Quote of the day–Cherry River Blog

Can anyone here imagine a group of ten ordinary American police officers standing, cowed, behind building corners and simply watching such a slaughter? I doubt it. There may be tactical considerations, and some reasonable self-preservation making a degree of caution possible, but a two-man team with AKs and grenades would not last long even in a place like Los Angeles. Transplant that same situation into most of the rest of America, that beyond the deep-urban elites, and the conclusion of the attack would be swift, brutal, and total, and not in favor of the attackers.

Let those same terrorists figuratively come ashore in a place like Pennsylvania, Texas, or Wyoming, and the police would be arriving only in time to distribute body bags and take pictures.

Cherry River Blog
December 4, 2008
Via David Hardy.
[As pointed out in the comments to the post: one word, “Columbine”. But from both Columbine and 9/11 (flight 93) the police and private citizens learned valuable lessons. Sometimes fighting back NOW is the proper course of action. As long as people have the tools to fight I think the proper mindset will surface when the situation presents itself–even if it is somewhat repressed by modern society.–Joe]


6 thoughts on “Quote of the day–Cherry River Blog

  1. A good plan violently executed now is better than a perfect plan executed next week.
    – George S. Patton

  2. “Let those same terrorists figuratively come ashore in a place like Pennsylvania, Texas, or Wyoming, and the police would be arriving only in time to distribute body bags and take pictures.”

    I would like to believe that. There is evidence of it, I suppose. Regular citizens got their rifles and kept the University of Texas tower sniper pinned down, back in 1966. Interestingly, a regular citizen even accompanied police to the top of the tower to confront the sniper, though today I would think that sort of thing extremely unlikely. Here in Moscow, ID, one guy with a pistol tried to respond to the courthouse shooting a couple years ago, but to little avail. It’s hard to say. Each event has its own mood and character.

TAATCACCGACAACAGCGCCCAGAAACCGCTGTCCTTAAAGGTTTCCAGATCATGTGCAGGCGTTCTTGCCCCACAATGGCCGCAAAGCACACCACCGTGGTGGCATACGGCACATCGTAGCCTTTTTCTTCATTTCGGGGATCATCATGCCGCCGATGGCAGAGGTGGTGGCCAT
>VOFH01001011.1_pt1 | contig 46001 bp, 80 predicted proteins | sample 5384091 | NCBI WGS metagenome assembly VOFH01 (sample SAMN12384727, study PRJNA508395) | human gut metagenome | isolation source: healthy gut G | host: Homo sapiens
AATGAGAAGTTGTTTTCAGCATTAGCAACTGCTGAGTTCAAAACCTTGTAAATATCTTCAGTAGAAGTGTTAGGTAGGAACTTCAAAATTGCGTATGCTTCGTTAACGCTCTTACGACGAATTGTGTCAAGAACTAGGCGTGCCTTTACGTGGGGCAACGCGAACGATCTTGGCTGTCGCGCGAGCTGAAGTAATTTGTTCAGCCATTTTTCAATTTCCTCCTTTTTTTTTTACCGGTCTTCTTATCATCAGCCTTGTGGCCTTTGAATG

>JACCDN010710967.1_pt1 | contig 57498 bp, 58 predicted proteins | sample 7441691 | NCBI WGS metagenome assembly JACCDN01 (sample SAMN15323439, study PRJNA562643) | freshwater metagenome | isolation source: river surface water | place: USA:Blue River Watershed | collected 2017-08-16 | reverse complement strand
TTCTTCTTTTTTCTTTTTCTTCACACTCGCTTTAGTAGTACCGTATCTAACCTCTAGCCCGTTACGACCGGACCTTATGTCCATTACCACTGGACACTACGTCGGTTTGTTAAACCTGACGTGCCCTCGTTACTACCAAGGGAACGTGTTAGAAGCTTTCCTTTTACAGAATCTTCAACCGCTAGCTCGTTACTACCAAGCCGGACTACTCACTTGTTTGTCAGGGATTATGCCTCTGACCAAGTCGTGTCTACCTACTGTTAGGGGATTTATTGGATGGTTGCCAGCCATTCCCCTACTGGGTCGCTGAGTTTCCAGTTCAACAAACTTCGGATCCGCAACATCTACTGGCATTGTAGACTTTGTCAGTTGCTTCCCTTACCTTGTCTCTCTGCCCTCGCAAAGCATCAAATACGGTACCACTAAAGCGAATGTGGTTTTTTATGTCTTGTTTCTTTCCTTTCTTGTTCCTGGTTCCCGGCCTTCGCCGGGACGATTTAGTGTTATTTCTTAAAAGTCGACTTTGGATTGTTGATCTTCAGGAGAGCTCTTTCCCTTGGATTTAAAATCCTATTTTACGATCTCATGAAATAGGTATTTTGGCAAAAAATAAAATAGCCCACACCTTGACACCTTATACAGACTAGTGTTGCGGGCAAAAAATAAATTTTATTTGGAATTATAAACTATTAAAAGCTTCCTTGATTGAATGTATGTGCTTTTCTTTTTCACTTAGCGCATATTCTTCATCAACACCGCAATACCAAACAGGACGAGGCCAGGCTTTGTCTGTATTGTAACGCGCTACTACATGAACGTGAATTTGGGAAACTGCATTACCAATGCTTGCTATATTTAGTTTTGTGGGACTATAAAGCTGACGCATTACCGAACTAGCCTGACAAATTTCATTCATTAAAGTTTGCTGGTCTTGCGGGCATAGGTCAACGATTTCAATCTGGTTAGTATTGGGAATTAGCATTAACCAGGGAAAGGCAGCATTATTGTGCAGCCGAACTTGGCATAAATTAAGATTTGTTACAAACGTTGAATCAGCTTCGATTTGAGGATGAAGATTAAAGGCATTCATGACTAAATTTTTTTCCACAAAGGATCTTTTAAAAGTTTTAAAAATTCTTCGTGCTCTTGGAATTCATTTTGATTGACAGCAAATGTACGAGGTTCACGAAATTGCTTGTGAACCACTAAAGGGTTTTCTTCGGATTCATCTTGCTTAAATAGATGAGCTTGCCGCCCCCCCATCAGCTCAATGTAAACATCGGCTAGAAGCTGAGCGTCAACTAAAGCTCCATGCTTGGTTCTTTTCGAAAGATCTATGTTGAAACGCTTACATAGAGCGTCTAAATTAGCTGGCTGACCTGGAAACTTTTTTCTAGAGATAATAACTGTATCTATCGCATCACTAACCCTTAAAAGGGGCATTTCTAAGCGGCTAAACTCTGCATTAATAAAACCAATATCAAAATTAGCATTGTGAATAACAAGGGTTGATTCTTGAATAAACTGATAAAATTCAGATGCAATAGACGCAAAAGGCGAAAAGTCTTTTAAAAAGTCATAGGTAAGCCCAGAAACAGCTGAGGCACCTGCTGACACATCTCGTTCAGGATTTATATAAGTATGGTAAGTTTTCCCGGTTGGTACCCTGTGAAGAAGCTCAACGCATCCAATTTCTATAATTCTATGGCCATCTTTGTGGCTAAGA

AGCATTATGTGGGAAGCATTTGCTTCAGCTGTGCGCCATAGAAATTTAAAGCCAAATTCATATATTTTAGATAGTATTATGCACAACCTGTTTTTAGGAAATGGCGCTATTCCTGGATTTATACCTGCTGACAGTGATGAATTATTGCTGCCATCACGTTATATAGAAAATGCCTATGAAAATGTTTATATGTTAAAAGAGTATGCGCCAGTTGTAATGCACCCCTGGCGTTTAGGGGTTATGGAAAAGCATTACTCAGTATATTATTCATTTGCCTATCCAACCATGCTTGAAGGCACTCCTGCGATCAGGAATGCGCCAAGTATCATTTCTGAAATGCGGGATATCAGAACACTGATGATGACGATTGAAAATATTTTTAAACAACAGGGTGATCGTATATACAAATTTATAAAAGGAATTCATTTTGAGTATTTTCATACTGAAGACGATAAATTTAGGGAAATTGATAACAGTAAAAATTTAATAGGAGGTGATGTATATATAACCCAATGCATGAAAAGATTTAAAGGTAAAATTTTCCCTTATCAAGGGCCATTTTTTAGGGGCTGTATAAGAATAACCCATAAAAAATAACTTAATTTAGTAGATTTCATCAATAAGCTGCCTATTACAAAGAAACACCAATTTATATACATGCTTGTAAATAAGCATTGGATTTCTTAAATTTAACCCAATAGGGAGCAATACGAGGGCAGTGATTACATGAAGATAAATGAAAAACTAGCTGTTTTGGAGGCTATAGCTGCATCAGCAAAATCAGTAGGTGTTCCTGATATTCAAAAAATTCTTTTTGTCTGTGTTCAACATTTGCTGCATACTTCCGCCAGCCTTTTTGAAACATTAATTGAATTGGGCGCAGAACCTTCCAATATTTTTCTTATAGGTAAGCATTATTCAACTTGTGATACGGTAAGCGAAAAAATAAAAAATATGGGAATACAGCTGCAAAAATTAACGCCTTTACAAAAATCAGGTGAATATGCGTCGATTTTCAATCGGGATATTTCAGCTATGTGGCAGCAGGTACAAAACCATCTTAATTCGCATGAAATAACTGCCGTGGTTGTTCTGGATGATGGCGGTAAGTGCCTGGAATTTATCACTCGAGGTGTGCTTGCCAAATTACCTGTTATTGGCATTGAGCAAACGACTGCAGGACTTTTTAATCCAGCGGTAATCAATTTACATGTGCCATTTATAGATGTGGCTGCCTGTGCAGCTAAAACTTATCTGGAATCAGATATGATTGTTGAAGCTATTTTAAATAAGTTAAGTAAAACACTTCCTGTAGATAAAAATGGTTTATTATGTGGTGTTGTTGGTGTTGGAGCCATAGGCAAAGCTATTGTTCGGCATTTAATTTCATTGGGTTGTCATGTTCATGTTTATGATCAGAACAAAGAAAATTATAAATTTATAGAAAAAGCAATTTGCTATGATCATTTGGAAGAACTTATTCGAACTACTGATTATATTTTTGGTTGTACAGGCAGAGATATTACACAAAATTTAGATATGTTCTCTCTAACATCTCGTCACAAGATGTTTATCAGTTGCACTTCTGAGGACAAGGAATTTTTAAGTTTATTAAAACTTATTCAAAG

3. My cousin used to work outside Sacramento as a high-reach crane operator. One evening whilst imbibing a few liquid libations in a local tavern, the talk turned to gangs and drive-bys. My cousin, being a good kid of the Mountain West from WY, calmly told his friend they don’t have drive-bys in WY. When asked why not he responded “If you drive through any residential area in the state, you will find roughly every other vehicle is a pickup and in the back window of those trucks you will find a rifle. If you tried to do a drive-by there, they would give you a sporting chance of about 200 yds before they shot you through the back of the head.”

    Says alot about the mindset. A somewhat decent deer or elk hunter could even the odds long before the fuzz arrived. You’re right, they’d show up just in time to draw chalk outlines on the concrete and take statements. Probably along the lines of “How far?” “Really? You got him with a head shot from a .243 at 250 yds? Damn…Good shootin’, just remember you got school tomorrow.”

  4. One thing to keep in mind is that, when some such “issue” arises, no one knows what’s going on at the time. In the above-linked Wikki article, people on campus heard the shots, but didn’t think much about it until people started getting hit. Even then there’s a moment or two of confusion, and further; the news doesn’t spread instantly or accurately. One woman even saw the guy with his rifles, and had assumed he was going to shoot pigeons up there.

    If we somehow knew for sure that there was “a terrorist attack at the northwest corner of 3rd & Main happening right now” along with some other details like “there are three of them and they have AKs and hand grenades”, it would be one thing, but few know what’s happening at all in many cases until it’s over, or until the cavalry has surrounded the place. The only rapid response would have to come from the people on the scene at that moment. On the VT campus they were all conveniently disarmed and ready for slaughter.

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